PyTorch in a lot of ways behaves like the arrays we love from Numpy. These Numpy arrays, after all, are just tensors. PyTorch takes these tensors and makes it simple to move them to GPUs for the faster processing needed when training neural networks. It also provides a module that automatically calculates gradients (for backpropagation) and another module specifically for building neural networks. All together, PyTorch ends up being more flexible with Python and the Numpy stack compared to TensorFlow and other frameworks.

**Neural Networks:**

Deep Learning is based on artificial neural networks which have been around in some form since the late 1950s. The networks are built from individual parts approximating neurons, typically called units or simply “neurons.” Each unit has some number of weighted inputs. These weighted inputs are summed together (a linear combination) then passed through an activation function to get the unit’s output.

Below is an example of a simple neural net.

**Tensors:**

It turns out neural network computations are just a bunch of linear algebra operations on tensors, which are a generalization of matrices. A vector is a 1-dimensional tensor, a matrix is a 2-dimensional tensor, an array with three indices is a 3-dimensional tensor. The fundamental data structure for neural networks are tensors and PyTorch is built around tensors.

It’s time to explore how we can use PyTorch to build a simple neural network.

`# First, import PyTorch` `import` `torch` |

Define an activation function(sigmoid) to compute the linear output

`def` `activation(x):` ` ` `""" Sigmoid activation function ` ` ` ` ` `Arguments` ` ` `---------` ` ` `x: torch.Tensor` ` ` `"""` ` ` `return` `1` `/` `(` `1` `+` `torch.exp(` `-` `x))` |

`# Generate some data ` `# Features are 3 random normal variables` `features ` `=` `torch.randn((` `1` `, ` `5` `))` ` ` `# True weights for our data, random normal variables again` `weights ` `=` `torch.randn_like(features)` ` ` `# and a true bias term` `bias ` `=` `torch.randn((` `1` `, ` `1` `))` |

`features = torch.randn((1, 5))`

creates a tensor with shape (1, 5), one row and five columns, that contains values randomly distributed according to the normal distribution with a mean of zero and standard deviation of one.

`weights = torch.randn_like(features)`

creates another tensor with the same shape as features, again containing values from a normal distribution.Finally,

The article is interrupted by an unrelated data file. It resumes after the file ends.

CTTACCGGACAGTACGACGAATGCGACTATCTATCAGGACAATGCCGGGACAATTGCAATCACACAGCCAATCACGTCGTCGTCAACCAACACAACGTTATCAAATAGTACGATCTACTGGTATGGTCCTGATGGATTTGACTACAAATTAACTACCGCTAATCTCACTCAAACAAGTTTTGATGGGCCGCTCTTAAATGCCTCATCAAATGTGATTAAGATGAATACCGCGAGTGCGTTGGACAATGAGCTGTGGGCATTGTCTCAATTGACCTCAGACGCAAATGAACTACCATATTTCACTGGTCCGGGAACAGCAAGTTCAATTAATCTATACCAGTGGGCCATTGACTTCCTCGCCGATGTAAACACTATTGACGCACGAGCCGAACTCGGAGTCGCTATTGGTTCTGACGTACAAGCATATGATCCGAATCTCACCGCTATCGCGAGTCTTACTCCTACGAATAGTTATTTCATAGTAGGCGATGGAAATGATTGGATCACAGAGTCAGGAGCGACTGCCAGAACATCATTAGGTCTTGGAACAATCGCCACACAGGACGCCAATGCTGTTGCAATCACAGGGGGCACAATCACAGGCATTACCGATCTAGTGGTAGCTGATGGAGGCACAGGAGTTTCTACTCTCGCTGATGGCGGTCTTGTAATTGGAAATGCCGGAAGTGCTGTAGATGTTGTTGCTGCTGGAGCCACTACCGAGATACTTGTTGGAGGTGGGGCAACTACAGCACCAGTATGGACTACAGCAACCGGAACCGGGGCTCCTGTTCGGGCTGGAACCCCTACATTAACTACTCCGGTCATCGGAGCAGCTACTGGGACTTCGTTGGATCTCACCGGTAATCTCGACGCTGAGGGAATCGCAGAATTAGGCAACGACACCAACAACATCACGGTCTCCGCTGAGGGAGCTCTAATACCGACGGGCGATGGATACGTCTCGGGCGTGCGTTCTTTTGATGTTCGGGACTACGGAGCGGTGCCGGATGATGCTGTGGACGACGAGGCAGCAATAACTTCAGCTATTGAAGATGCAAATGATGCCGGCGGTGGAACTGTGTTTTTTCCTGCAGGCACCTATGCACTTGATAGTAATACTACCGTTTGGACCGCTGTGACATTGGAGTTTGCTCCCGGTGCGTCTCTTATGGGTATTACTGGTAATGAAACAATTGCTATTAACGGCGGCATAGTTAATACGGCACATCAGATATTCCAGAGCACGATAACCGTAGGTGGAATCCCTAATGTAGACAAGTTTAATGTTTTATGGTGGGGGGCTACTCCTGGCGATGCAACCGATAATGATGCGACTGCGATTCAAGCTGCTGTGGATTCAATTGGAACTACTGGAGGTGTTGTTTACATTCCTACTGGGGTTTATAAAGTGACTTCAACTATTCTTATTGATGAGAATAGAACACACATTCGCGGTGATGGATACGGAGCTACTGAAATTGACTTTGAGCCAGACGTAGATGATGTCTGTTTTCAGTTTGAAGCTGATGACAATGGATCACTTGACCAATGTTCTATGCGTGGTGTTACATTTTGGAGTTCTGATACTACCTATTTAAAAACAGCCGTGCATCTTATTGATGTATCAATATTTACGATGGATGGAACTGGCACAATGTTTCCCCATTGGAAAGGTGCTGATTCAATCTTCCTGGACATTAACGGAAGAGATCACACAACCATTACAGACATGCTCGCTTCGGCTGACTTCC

`bias = torch.randn((1, 1))`

creates a single value from a normal distribution.

Now we calculate the output of the network using matrix multiplication.

`y ` `=` `activation(torch.mm(features, weights.view(` `5` `, ` `1` `)) ` `+` `bias)` |

That’s how we can calculate the output for a single neuron. The real power of this algorithm happens when you start stacking these individual units into layers and stacks of layers, into a network of neurons. The output of one layer of neurons becomes the input for the next layer. With multiple input units and output units, we now need to express the weights as a matrix.

We define the structure of neural network and initialize the weights and biases.

`# Features are 3 random normal variables` `features ` `=` `torch.randn((` `1` `, ` `3` `))` ` ` `# Define the size of each layer in our network` ` ` `# Number of input units, must match number of input features` `n_input ` `=` `features.shape[` `1` `] ` `n_hidden ` `=` `2` `# Number of hidden units ` `n_output ` `=` `1` `# Number of output units` ` ` `# Weights for inputs to hidden layer` `W1 ` `=` `torch.randn(n_input, n_hidden)` ` ` `# Weights for hidden layer to output layer` `W2 ` `=` `torch.randn(n_hidden, n_output)` ` ` `# and bias terms for hidden and output layers` `B1 ` `=` `torch.randn((` `1` `, n_hidden))` `B2 ` `=` `torch.randn((` `1` `, n_output))` |

Now we can calculate the output for this multi-layer network using the weights W1 & W2, and the biases, B1 & B2.

`h ` `=` `activation(torch.mm(features, W1) ` `+` `B1)` `output ` `=` `activation(torch.mm(h, W2) ` `+` `B2)` `print` `(output)` |